In the residents portion, George Taylor of 24 Eagle Dr. called out the crowded pickup area this past weekend.

“They have no problem finding the driveway,” said Taylor. His main concern is lighting. Lowder reiterated that lights must be off overnight unless the brewery is open. 

Dick Cuoco of 18 Emerald Court questioned whether there will be signage for the golf course.

“The fact that there is nothing saying ‘golf course’ suggests to me that you’re downplaying the course,” said Johnson. “If that’s intentional, fine. Just say it.”

Maggi Morin said decisions are still being made about how the facilities will be used but said they’d look at adding information on the course to signage.

Four votes are needed to grant a special permit, and because Duffy was absent and Fratalia signaled that he would vote no on the Livingston entrance sign, Vecchione asked the board to approve the plan as submitted for all signs except for the one in question. They agreed to remove the arch and erect a single pillar sign, not to exceed 12 feet in height, with “some sort of decorative capping.”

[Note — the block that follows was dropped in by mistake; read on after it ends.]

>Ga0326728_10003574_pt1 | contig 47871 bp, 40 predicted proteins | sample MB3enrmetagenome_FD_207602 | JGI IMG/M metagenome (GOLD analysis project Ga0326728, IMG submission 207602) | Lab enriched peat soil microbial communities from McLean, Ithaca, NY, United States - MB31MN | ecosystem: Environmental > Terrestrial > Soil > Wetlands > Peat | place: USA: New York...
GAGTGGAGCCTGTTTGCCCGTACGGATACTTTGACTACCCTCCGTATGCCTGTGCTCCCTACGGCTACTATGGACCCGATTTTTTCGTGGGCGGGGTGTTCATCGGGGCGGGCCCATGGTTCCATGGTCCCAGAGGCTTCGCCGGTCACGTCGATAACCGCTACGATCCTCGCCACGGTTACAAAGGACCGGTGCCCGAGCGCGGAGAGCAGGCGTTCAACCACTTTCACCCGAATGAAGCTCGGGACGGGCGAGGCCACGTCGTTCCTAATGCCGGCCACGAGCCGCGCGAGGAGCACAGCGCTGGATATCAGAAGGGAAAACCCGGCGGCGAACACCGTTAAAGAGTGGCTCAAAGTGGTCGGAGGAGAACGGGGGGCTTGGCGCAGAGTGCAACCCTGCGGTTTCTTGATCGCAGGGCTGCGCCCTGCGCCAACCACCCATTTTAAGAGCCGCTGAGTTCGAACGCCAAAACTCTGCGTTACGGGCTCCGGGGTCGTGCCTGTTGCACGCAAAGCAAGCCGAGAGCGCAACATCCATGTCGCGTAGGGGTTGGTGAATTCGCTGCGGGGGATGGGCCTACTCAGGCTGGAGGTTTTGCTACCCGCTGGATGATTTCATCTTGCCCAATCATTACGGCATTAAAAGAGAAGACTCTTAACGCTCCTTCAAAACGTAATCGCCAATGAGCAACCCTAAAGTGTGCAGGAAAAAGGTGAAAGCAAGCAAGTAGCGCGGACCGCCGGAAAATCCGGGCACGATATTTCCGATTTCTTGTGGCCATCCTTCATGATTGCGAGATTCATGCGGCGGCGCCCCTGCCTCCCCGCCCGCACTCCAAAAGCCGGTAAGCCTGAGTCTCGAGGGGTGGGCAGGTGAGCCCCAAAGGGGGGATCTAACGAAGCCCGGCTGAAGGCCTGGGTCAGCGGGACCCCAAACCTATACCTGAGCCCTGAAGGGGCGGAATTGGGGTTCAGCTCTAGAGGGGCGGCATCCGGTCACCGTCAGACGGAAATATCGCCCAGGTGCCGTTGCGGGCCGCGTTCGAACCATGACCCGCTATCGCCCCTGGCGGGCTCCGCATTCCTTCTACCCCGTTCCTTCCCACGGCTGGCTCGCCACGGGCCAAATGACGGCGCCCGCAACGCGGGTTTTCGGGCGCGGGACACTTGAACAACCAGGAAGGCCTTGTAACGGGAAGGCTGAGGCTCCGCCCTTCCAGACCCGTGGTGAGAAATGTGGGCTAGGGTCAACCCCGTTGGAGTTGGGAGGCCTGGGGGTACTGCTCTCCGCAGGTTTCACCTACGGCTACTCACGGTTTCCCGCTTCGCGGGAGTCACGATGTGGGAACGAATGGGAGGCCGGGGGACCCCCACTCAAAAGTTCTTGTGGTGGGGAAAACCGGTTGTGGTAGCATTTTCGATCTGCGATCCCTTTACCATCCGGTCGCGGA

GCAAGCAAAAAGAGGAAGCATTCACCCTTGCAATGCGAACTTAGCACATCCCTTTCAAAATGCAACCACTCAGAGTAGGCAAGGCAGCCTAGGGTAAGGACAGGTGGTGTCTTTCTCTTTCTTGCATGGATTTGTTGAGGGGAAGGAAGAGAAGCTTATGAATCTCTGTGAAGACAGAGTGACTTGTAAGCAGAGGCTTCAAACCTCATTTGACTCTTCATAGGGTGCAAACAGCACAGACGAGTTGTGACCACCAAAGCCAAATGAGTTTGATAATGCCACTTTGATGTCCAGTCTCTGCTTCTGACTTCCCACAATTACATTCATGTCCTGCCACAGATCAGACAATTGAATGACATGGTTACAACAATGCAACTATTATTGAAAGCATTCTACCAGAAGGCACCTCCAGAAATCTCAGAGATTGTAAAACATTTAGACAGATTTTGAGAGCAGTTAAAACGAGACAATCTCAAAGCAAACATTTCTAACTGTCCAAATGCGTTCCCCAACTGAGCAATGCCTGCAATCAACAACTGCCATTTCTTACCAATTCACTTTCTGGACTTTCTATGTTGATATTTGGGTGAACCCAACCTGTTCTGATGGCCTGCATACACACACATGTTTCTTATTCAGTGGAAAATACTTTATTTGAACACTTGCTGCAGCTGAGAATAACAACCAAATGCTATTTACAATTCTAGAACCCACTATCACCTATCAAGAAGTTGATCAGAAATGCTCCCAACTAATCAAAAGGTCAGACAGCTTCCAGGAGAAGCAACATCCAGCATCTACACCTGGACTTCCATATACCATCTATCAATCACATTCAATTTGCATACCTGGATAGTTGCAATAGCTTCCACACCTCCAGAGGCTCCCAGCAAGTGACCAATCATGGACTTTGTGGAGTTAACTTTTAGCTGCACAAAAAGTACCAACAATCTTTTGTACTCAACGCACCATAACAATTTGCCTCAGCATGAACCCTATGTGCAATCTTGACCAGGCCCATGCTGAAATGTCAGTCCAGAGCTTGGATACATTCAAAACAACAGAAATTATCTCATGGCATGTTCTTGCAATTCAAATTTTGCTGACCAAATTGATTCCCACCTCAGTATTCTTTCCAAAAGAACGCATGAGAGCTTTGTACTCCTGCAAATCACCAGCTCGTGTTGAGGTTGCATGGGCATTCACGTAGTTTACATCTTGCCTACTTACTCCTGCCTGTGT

That request was approved unanimously.

Wamesit parking lot approved. Next up, Dick Cuoco and an associate from Cuoco & Cormier appeared for Wamesit Lanes, which is seeking to finalize plans for 44 employee parking spaces at the rear of the property. The DPW requested that the entrance to the lot be widened from 20 to 24 feet; however, that would encroach on wetlands and require moving a “substantial” retaining wall. Cuoco asked that the board provide a variance for a 20-foot entrance, among other requests.